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Groth Chardonnay 2001

Chardonnay from Napa Valley, California
    0% ABV
    • WS89
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    0% ABV

    Winemaker Notes

    Long, cool fermentation in a mixture of old and new barrels gives our Chardonnay layers of fruitiness and complexity that result in a wine that is very enjoyable when young or after several years of bottle age. This method of fermentation, in conjunction with whole cluster pressing and "sur lie" aging, adds layers of toastiness and creaminess to the wine.These components meld together harmoniously to create a balanced wine that is both lively and rich in aroma and flavor.

    Menu Suggestions: The good balance of acidity that tastes like green apples and rich, creamy finish of the 2001 Chardonnay make it an ideal wine with almost any dish that uses mushrooms. Mushrooms in a puff pastry or veal with mushroom sauce show off the beautiful flavors of the wine. Tarragon is an herb that complements our Chardonnay. Roast chicken with a mushroom stuffing flavored with tarragon would make a delightful Sunday dinner. Soups that have a little cream as enrichment make a good first course with Chardonnay, such as cream of asparagus, leek and potato, or creamy carrot. With these soups the tropical character of the wine is emphasized. Pasta with a creamy Gorgonzola sauce is another way to enjoy the rich flavors of the Groth Chardonnay.

    Critical Acclaim

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    Groth

    Groth Vineyards & Winery

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    Groth Vineyards & Winery, Napa Valley, California
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    Groth Vineyards & Winery is a family owned winery producing Napa Valley Sauvignon Blanc, Chardonnay and Oakville Cabernet Sauvignon since 1982. They sustainably farm 121 acres of vineyards creating a better wine for today, and for future generations.

    Michael Weis, winemaker at Groth Vineyards & Winery since 1994, brings more than three decades of experience with Oakville grapes and wines to the job of nurturing the best possible expression of the vineyards.

    Napa Valley

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    One of the world's most highly regarded regions for wine production as well as tourism, the Napa Valley was responsible for bringing worldwide recognition to California winemaking. In the 1960s, a few key wine families settled the area and hedged their bets on the valley's world-class winemaking potential—and they were right.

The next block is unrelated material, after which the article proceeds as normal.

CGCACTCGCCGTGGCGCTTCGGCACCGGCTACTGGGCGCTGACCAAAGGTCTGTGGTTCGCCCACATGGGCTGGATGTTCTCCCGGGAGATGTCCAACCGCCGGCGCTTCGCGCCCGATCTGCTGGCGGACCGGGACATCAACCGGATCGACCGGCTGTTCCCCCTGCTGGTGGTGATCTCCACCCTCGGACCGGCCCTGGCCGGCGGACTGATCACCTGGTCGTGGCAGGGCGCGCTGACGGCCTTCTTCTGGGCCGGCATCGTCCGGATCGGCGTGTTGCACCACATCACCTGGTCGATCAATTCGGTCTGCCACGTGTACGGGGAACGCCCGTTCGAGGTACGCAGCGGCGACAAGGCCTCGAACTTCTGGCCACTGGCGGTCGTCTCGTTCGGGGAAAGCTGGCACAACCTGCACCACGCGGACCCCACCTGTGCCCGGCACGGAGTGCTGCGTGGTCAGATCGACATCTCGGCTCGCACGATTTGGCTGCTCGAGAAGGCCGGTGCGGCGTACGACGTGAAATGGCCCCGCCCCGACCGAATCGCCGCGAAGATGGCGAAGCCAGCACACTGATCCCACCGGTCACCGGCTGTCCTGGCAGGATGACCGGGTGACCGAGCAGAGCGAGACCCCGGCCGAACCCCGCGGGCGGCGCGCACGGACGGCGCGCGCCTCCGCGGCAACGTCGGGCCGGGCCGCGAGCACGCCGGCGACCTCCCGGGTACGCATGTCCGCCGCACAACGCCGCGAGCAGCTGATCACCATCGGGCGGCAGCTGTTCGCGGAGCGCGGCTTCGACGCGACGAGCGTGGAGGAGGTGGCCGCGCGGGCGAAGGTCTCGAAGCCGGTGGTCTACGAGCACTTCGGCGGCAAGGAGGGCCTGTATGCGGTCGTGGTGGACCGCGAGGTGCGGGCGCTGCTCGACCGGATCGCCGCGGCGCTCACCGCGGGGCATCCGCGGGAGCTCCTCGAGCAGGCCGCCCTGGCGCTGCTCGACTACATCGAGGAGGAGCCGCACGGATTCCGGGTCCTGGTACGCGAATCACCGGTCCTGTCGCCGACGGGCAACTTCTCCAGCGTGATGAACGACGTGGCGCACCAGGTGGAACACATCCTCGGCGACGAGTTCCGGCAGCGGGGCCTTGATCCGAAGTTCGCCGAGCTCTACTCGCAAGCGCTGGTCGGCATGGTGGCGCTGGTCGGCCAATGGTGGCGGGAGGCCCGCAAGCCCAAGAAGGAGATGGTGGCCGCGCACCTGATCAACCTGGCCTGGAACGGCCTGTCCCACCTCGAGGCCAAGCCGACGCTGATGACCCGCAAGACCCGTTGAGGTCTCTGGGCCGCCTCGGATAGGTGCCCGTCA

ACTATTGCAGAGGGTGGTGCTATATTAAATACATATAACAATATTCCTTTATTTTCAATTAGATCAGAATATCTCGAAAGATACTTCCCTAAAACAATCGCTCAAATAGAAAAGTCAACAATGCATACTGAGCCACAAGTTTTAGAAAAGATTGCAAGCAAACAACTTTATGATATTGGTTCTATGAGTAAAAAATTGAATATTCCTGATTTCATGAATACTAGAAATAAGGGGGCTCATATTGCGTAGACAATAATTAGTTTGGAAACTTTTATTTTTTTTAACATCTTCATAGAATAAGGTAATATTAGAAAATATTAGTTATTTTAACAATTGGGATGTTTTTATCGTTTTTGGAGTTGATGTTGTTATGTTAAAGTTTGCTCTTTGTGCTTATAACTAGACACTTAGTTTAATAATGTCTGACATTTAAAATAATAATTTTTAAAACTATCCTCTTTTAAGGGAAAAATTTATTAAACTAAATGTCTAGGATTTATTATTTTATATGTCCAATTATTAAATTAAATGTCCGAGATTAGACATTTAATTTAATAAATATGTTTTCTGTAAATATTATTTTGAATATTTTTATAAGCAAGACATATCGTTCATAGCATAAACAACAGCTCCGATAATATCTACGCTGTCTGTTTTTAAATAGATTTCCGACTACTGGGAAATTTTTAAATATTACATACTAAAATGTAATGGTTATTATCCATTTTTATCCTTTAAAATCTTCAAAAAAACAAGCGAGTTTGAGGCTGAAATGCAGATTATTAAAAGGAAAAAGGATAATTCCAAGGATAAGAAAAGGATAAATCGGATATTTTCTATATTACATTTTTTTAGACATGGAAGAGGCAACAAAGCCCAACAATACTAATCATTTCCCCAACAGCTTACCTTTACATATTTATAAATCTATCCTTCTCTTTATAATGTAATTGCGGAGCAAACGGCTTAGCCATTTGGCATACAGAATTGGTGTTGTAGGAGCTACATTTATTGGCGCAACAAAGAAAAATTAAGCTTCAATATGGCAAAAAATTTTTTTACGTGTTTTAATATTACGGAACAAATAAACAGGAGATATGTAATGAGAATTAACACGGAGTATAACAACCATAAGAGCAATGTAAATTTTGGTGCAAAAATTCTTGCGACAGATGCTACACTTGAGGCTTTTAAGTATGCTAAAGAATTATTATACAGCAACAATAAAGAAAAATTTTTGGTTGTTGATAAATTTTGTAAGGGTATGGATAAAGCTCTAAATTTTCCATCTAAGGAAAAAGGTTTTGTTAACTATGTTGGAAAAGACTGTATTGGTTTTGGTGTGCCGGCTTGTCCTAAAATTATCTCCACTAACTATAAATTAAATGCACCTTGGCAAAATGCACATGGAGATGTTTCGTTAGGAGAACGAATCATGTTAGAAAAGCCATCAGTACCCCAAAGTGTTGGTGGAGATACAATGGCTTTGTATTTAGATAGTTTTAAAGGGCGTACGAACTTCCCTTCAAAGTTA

The Napa wine industry really took off in the 1980s, when producers scooped up vineyard lands and planted vines throughout the county. A number of wineries emerged, and today Napa is home to hundreds of producers ranging from boutique to corporate. Cabernet Sauvignon is definitely the grape of choice here, with many winemakers also focusing on Bordeaux blends. Napa whites are usually Chardonnay and Sauvignon Blanc.

    Within the Napa Valley lie many smaller sub-AVAs that claim specific characteristics based on situation, slope and soil. Farthest south and coolest from the influence of the San Pablo Bay is Carneros, followed by Coombsville to its northeast and then Yountville, Oakville and Rutherford. Above those are the warm St. Helena and the valley's newest and hottest AVA, Calistoga. These areas follow the valley floor and are known generally for creating rich, dense, complex and smooth reds with good aging potential. The mountain sub appellations, nestled on the slopes overlooking the valley AVAs, include Stags Leap District, Atlas Peak, Chiles Valley (farther east), Howell Mountain, Mt. Veeder, Spring Mountain District and Diamond Mountain District. Wines from the mountain regions are often more structured and firm, benefiting from a lot of time in the bottle to evolve and soften.

    Chardonnay

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    One of the most popular and versatile white wine grapes, Chardonnay offers a wide range of flavors and styles depending on where it is grown and how it is made. While practically every country in the wine producing world grows it, Chardonnay from its Burgundian homeland produces some of the most remarkable and longest lived examples. As far as cellar potential, white Burgundy rivals the world’s other age-worthy whites like Riesling or botrytized Semillon. California is Chardonnay’s second most important home, where both oaky, buttery styles and leaner, European-inspired wines enjoy great popularity. Oregon, Australia and South America are also significant producers of Chardonnay.

    In the Glass

    When planted on cool sites, Chardonnay flavors tend towards grapefruit, lemon zest, green apple, celery leaf and wet flint, while warmer locations coax out richer, more tropical flavors of melon, peach and pineapple. Oak can add notes of vanilla, coconut and spice, while malolactic fermentation imparts a soft and creamy texture.

    Perfect Pairings

    Chardonnay is as versatile at the table as it is in the vineyard. The crisp, clean, Chablis-like styles go well with flaky white fish with herbs, scallops, turkey breast and soft cheeses. Richer Chardonnays marry well with lobster, crab, salmon, roasted chicken and creamy sauces.

    Sommelier Secret

    Since the 1990s, big, oaky, buttery Chardonnays from California have enjoyed explosive popularity. More recently, the pendulum has begun to swing in the opposite direction, towards a clean, crisp style that rarely utilizes new oak. In Burgundy, the subregion of Chablis, while typically employing the use of older oak barrels, produces a similar bright and acid-driven style. Anyone who doesn't like oaky Chardonnay would likely enjoy its lighter style.

    PBC1328640_2001 Item# 53967